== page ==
Michael Jackson and WMMS, Part two
Let’s get the weirdness factor out of the way. At WMMS we met many celebrities from rock and film stars to athletes and authors. Sometimes it was a real thrill to meet them, other times, a disappointment.
To empathize talent visualize the Scales of Justice. Talent is a blessing and a curse. Exceptional talent in one area often creates deficiencies in others, whether it’s lack of social skills or addictions and obsessions. Michael Jackson was one of the most unique entertainers and performers of any generation – but he paid dearly for that talent.
The deal we did to get the Jacksons tour to play Cleveland guaranteed the group $2.7 million up front for two nights at Cleveland Municipal Stadium. For that, we would get “WMMS Presents…” on all of the tickets and be the exclusive distributor. Belkin Productions would produce the shows. We faced major problems from the start. October weather was unpredictable. We had to sell out those two nights or come close, to cover costs. That raised a second problem. The tour was set up six to nine months past Jackson’s peak popularity – and this was a Jacksons concert – not a Michael Jackson show.
Prince had replaced Michael Jackson as our most-requested artist. Fortunately, the Jacksons’ Victory album featured two effective tracks: “Torture” and “State of Shock,” essentially a duet with Michael Jackson and Mick Jagger, which provided us with much-needed fresh material. Of greater concern was early news of ticket sales for the Prince tour that followed the runaway summer success of his movie, Purple Rain. It was scheduled to open at Joe Louis Arena in Detroit on November 4 and 5 – but demand was so great that two nights were added, followed by two more, which sold out immediately, and a fifth. We also got word that Prince sold out three dates at Capitol Centre in Landover, Maryland while the Jacksons concert at RFK Stadium a week earlier did not set any records.
Prince’s had two dates booked at the Richfield Coliseum in December. Because of the Jackson shows, Malrite president Carl Hirsch and Jules Belkin agreed to slightly delay their announcement and ticket sales. It wasn’t Belkin’s problem, it was ours, and we knew it. Jules Belkin, a true gentleman, did us a huge favor.
Denny Sanders flew to Chicago to see the Jacksons concert at Comiskey Park. When it came to illustrating an audio picture of the show, no one could do it better. He brought along a portable DAT recorder, which he used to get comments from those at the show. Many were inserted in our Jackson concert radio commercial. Leading up to the shows, the Buzzard Morning Zoo did a week of remotes live from Cleveland Stadium.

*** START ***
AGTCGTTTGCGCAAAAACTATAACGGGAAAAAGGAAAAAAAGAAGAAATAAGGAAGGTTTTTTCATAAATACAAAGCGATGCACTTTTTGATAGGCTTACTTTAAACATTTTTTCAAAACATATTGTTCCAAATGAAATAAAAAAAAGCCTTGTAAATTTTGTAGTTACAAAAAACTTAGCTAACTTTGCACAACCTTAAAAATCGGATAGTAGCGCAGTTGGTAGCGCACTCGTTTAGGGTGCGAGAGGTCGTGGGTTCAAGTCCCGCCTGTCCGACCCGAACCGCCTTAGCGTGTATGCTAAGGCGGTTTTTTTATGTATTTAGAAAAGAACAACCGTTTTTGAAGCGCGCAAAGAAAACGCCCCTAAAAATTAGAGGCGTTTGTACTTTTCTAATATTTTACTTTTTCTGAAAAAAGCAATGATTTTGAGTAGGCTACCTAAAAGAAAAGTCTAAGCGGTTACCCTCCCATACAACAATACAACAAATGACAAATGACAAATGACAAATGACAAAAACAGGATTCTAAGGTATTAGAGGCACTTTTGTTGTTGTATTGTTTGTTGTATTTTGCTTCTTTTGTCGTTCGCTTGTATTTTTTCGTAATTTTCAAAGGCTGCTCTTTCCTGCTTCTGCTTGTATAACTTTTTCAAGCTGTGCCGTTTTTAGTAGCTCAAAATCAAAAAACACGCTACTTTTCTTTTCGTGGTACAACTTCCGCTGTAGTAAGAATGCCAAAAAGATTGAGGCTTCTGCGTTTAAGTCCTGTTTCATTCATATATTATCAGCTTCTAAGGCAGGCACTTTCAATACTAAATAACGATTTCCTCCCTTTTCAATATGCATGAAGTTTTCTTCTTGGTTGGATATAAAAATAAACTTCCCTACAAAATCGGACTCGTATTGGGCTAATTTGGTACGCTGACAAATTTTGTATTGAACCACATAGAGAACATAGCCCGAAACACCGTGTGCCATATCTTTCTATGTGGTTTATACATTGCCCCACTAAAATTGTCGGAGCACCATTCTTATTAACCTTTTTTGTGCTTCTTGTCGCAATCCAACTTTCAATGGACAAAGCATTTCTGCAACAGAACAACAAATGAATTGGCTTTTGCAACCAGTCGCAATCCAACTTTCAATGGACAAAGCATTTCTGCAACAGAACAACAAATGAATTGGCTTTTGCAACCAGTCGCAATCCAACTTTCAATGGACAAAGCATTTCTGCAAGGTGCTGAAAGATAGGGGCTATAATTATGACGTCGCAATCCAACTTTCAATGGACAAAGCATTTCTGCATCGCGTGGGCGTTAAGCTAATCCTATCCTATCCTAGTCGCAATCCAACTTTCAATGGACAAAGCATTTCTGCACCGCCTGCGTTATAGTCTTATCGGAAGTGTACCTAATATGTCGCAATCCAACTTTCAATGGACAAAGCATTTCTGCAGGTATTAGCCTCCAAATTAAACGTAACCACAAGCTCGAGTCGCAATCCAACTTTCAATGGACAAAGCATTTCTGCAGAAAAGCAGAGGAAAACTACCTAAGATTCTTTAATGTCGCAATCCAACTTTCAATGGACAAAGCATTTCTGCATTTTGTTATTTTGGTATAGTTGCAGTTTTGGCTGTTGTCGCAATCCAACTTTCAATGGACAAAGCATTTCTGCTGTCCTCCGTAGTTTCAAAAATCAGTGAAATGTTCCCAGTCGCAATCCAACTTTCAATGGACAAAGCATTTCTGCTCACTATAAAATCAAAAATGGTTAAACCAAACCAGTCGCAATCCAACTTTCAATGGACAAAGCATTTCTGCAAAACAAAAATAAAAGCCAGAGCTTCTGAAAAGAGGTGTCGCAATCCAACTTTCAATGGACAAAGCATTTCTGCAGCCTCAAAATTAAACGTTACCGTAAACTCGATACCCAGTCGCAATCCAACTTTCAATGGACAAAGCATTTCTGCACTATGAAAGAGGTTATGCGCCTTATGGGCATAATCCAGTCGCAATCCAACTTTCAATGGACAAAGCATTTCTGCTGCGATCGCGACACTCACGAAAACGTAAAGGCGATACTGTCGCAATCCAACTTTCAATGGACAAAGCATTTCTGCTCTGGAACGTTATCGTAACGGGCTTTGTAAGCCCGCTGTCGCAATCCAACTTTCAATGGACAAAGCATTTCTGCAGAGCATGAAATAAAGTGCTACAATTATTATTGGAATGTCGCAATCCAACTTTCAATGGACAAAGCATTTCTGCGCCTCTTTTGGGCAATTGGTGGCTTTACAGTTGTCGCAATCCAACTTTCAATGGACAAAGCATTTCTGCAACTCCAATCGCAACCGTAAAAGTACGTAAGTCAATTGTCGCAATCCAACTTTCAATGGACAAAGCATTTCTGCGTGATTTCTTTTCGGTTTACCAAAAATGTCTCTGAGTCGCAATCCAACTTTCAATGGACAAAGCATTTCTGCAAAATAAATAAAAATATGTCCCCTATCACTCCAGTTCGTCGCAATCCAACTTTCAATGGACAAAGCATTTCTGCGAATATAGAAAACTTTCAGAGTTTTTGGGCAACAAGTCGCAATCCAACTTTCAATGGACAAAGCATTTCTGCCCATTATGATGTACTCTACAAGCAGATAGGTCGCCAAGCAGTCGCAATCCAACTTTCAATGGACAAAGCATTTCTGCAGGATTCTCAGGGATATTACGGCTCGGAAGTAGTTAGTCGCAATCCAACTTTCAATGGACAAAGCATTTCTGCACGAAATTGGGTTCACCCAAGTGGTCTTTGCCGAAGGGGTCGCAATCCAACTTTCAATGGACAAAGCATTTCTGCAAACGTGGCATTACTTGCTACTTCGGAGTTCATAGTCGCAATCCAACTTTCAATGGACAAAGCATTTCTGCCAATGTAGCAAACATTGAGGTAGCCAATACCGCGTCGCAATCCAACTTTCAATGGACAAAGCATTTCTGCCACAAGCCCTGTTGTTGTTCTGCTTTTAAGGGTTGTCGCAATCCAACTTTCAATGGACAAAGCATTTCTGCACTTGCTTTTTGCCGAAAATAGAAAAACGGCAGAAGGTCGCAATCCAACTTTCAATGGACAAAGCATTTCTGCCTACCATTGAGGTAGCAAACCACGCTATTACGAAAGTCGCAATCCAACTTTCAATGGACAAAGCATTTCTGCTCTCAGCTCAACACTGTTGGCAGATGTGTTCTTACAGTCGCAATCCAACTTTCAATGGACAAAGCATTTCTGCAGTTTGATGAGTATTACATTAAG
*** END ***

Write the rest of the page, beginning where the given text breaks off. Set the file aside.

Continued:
We lucked out. The nights were unseasonably warm. The ticket tally for the first night, a Friday, was at 34,210 and 47,186 for Saturday. It came out to exactly 8,604 unsold tickets, of a total of 102,000 for both shows. I went the first night, reasoning that I’d catch the song list, check the crowd demographics, and spot anything we could improve on to promote night two.
Our $2.7 million investment had created a huge chasm between Carl Hirsch and Malrite Chairman and CEO Milton Maltz. I went to the Malrite loge to watch the show and was waved over by Maltz, who was sitting in one of the outside seats. He launched into a tirade about Carl, which put me in an uncomfortable spot, since I had supported his decision to do the show. Throughout the concert and during every song, he would interrupt me to say, “This wasn’t worth it” and “Carl wasted the company’s money.”
The concert was only slightly memorable. Michael had the stage presence; his brothers didn’t. We pulled off a major coup when Kid Leo was approved to introduce them, thanks to our connection with Michael’s manger, Frank DiLeo, who we’d known since 1973, when he was a regional record promoter for Bell Records.
The concerts cost us $259,120. Based on a $30-ticket, we would have broken even with a sell-out. I viewed it as a major success. We had a respectable 10.9 percent share of audience in the fall ratings and, within a year, would increase our share to a 14.5.
To paraphrase Shakespeare, 1985 would be both the best of times and the worst of times.
Much more on WMMS and Michael Jackson in Chapters 23 and 26 in The Buzzard